The MEK announced on Thursday that more than 1,500 people have died from COVID-19, the disease caused by the Coronavirus.

MEK Iran: The Regime’s Criminal Response to COVID-19

The MEK announced on Thursday that more than 1,500 people have died from COVID-19, the disease caused by the Coronavirus.

The MEK announced on Thursday that more than 1,500 people have died from COVID-19, the disease caused by the Coronavirus. Social media users in Iran have shared videos of Coronavirus victims passing out in streets and buildings after being denied proper testing and treatment for the rapidly-spreading disease.

While the regime claims that 102 people have died from COVID-19 in Iran and refuses to report any critical cases to world health authorities, MEK reports and social media posts from inside the country tell a different story.

The MEK announced on Thursday that more than 1,500 people have died from COVID-19, the disease caused by the Coronavirus. Social media users in Iran have shared videos of Coronavirus victims passing out in streets and buildings after being denied proper testing and treatment for the rapidly-spreading disease.

How Did it Get to this Point?

Regime officials were aware of an outbreak of COVID-19 in the city of Qom for weeks but covered up the infections, even as dozens began to die. Why would a nation’s government conceal a deadly outbreak of a highly contagious disease? The answer lies in the government’s flagging support within Iran.

The regime is struggling to maintain an air of legitimacy after the uprisings in November and January and had hoped to draw large crowds to celebrate the anniversary of the 1979 Revolution. Perhaps more importantly, a call by the MEK and National Council of Resistance of Iran (NCRI) to boycott the February Majlis (parliamentary) elections threatened to undermine the appearance of public support for the ruling regime. News of the Coronavirus outbreak would further hinder voter participation.

When regime officials finally acknowledged the outbreak, the window for containment had closed, and the secrecy involved in the coverup meant that needed supplies and equipment were not available. The government is now continuing to undercount cases to avoid culpability for allowing the disease to spread throughout the country and across international borders.

As for the elections, voter turnout in the 2020 Majlis elections was the lowest in the history of the Islamic Republic.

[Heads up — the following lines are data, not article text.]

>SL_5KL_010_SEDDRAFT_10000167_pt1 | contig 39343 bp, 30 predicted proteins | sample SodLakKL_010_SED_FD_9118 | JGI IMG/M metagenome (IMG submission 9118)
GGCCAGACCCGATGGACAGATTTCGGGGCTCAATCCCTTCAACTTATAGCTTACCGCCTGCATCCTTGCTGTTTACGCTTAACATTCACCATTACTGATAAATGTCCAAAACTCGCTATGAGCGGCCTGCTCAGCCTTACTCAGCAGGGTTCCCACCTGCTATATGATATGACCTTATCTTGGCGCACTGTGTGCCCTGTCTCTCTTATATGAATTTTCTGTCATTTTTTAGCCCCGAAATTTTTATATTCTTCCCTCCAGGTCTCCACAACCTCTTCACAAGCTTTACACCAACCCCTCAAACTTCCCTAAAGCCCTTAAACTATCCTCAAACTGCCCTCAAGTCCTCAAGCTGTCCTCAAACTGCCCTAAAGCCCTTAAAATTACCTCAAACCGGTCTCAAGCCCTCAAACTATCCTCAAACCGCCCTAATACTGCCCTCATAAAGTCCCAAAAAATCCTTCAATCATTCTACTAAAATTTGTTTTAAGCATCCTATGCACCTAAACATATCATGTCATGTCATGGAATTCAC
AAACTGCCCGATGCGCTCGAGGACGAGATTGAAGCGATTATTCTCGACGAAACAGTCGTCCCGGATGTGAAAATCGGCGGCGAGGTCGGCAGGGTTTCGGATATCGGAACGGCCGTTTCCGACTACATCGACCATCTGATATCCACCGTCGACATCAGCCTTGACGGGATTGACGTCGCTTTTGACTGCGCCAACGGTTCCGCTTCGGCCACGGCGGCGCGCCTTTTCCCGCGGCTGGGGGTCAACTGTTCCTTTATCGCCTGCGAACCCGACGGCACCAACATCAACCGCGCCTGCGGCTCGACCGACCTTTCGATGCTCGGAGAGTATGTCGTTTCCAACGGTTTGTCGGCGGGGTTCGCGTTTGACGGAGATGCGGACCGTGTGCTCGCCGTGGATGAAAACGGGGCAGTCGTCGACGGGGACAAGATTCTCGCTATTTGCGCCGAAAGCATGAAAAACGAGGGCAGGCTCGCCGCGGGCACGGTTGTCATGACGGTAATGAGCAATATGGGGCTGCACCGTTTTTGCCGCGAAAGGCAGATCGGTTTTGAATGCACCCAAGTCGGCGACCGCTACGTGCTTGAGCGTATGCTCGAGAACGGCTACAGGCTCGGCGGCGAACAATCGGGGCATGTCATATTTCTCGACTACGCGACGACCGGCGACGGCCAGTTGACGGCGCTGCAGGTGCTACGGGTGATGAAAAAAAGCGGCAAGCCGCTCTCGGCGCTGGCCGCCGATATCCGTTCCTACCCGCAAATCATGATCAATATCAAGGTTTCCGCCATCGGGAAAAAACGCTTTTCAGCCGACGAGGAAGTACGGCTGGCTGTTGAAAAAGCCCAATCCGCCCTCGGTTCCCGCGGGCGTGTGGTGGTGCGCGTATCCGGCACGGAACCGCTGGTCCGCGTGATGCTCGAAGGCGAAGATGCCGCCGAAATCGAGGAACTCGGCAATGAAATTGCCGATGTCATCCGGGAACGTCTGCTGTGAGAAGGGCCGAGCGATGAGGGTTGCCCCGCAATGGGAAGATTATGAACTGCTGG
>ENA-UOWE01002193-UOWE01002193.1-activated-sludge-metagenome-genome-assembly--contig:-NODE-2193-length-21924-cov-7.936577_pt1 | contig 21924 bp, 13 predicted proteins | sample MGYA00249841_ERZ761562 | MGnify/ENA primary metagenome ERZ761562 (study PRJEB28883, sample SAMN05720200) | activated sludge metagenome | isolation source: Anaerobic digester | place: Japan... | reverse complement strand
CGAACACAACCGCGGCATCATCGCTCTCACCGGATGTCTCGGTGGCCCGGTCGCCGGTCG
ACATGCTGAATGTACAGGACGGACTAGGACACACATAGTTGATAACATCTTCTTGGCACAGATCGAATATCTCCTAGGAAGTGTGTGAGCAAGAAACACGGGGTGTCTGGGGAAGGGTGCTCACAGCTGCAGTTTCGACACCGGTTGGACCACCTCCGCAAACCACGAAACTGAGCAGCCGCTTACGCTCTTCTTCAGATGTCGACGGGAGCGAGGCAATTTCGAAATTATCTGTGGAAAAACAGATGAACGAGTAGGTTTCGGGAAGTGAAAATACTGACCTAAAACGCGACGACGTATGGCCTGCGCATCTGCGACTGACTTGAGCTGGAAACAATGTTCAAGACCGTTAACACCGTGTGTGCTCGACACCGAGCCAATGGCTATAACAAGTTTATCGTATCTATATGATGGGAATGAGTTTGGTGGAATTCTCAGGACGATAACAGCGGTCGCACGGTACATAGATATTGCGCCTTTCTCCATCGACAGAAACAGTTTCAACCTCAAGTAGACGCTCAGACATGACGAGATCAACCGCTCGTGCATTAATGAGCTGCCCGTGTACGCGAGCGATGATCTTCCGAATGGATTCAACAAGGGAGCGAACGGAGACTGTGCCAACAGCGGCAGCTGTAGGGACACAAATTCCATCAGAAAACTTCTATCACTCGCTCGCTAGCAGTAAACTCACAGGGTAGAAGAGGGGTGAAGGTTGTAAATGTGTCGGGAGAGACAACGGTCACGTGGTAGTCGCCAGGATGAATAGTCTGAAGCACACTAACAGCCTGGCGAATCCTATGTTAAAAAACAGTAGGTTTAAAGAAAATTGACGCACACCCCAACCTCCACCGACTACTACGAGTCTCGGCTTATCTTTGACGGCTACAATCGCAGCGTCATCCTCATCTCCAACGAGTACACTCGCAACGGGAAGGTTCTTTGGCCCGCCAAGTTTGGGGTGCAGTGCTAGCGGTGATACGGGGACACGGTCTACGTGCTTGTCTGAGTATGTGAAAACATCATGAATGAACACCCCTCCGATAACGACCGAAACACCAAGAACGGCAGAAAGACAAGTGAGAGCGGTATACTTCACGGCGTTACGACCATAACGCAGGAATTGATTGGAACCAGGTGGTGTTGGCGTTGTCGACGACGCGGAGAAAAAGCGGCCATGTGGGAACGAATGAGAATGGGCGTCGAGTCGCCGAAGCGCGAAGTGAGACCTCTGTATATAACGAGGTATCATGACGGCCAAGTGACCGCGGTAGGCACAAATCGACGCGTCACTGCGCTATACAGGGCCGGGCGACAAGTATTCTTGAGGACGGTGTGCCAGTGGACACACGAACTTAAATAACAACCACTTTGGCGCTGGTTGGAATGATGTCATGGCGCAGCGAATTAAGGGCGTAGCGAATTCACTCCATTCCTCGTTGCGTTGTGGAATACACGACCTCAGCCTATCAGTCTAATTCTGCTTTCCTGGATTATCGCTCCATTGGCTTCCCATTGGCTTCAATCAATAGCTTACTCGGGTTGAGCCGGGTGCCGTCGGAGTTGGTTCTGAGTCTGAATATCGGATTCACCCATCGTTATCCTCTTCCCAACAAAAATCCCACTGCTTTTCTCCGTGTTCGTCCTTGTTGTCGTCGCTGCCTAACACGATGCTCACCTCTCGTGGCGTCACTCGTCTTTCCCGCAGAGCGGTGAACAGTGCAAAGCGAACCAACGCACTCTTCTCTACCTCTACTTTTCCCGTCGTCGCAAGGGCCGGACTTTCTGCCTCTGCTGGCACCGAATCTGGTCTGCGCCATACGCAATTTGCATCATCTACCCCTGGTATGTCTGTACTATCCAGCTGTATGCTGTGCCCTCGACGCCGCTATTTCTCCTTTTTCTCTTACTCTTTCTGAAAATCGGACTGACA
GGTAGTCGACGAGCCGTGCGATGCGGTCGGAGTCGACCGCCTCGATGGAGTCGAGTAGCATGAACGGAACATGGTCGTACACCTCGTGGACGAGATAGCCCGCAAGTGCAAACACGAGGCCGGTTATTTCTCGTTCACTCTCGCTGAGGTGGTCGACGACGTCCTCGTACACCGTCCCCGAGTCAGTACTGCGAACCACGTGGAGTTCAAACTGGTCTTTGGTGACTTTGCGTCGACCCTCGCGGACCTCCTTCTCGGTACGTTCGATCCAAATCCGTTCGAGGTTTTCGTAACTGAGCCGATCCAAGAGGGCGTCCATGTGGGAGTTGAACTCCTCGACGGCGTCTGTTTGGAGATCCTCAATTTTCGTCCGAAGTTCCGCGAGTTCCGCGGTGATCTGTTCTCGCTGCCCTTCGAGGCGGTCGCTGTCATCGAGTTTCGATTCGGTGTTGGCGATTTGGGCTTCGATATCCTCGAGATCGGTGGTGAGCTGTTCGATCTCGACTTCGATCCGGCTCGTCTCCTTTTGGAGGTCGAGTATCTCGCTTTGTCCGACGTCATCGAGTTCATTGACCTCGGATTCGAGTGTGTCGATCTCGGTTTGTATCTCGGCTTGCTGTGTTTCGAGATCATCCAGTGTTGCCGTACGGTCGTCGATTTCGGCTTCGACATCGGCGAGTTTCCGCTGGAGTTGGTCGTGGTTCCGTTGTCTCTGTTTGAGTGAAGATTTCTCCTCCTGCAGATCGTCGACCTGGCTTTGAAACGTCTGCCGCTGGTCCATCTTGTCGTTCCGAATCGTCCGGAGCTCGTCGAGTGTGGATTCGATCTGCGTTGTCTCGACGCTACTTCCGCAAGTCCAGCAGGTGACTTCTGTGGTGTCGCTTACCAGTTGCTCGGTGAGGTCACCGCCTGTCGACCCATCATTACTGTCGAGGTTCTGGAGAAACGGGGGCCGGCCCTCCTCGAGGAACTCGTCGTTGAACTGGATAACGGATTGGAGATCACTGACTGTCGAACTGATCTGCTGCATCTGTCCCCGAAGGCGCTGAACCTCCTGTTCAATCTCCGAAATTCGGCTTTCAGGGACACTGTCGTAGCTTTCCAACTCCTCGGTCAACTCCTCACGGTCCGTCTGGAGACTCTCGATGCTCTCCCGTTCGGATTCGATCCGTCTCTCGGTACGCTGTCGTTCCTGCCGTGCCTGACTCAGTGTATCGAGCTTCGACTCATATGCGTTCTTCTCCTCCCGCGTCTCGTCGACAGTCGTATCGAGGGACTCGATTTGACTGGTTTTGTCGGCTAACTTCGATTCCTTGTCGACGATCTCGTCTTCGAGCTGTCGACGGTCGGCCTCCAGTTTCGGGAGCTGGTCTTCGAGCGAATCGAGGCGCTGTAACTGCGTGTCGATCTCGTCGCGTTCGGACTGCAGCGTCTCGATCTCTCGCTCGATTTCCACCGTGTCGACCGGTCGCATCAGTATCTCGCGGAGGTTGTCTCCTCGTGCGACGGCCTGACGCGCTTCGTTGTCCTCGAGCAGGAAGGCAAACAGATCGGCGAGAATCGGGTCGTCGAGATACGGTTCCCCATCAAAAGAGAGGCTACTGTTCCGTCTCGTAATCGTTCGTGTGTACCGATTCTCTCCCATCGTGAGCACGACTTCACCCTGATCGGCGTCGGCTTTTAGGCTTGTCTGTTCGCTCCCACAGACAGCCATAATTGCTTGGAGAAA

Who Gets Tested and Treated?

Now that COVID-19 is widespread, a clear division has emerged between those the regime seems worthy of saving and those it does not. For example, Supreme Leader Ali Khamenei and all other high-ranking regime officials have been tested for COVID-19, whether or not they have shown symptoms. The offices of regime officials have been closed to better protect them from the spread of the virus.

On March 1, 2020, the state-run Rokna news agency wrote that two reporters were arrested after claiming that a special team traveled to regime Vice President Masoumeh Ebtekar to administer COVID-19 tests to her and her family. “Critics have claimed that a specialist team applied special coronavirus tests to the Vice President at her home and she is also cared for in special circumstances. A fully equipped team from Masih Daneshvari Hospital has gone to Ebtekar’s home to test her and her whole family for coronavirus,” the newspaper wrote.

Who Doesn’t Get Tested and Treated?

The regime, of course, denies that it has given preferential treatment to high-ranking officials, It denies that ordinary Iranians are sick at all.

On March 1, 2020, state news discussed the disturbing videos and news being shared on social media. Emadi Kouchak, the head of Khomeini Hospital Infectious Diseases Department was quoted as saying: “Most of it is lies, in fact, much of it is not true, and they create a lot of atmospheres.”

He was also asked by reporters to comment on videos of people passing out in public. “The reason that people suddenly fall has nothing to do with coronavirus, these people faint and this can happen to everyone during the day and we must not attribute all of it to coronavirus.”

It is no wonder that the Iranian people do not trust the regime.

Criminal Acts

The Coronavirus outbreak in Iran is more than a public health emergency; it is a flagrant and continuing series of human rights abuses. The regime ignored an outbreak they knew to be both deadly and highly contagious for weeks in order to further a political agenda, causing dozens of deaths and setting a nationwide epidemic into motion. Now that the virus is widespread, the government is neglecting to treat the citizens that are endangered. The continued abuse of the Iranian people is criminal, and the United Nations must take action to hold the regime accountable.

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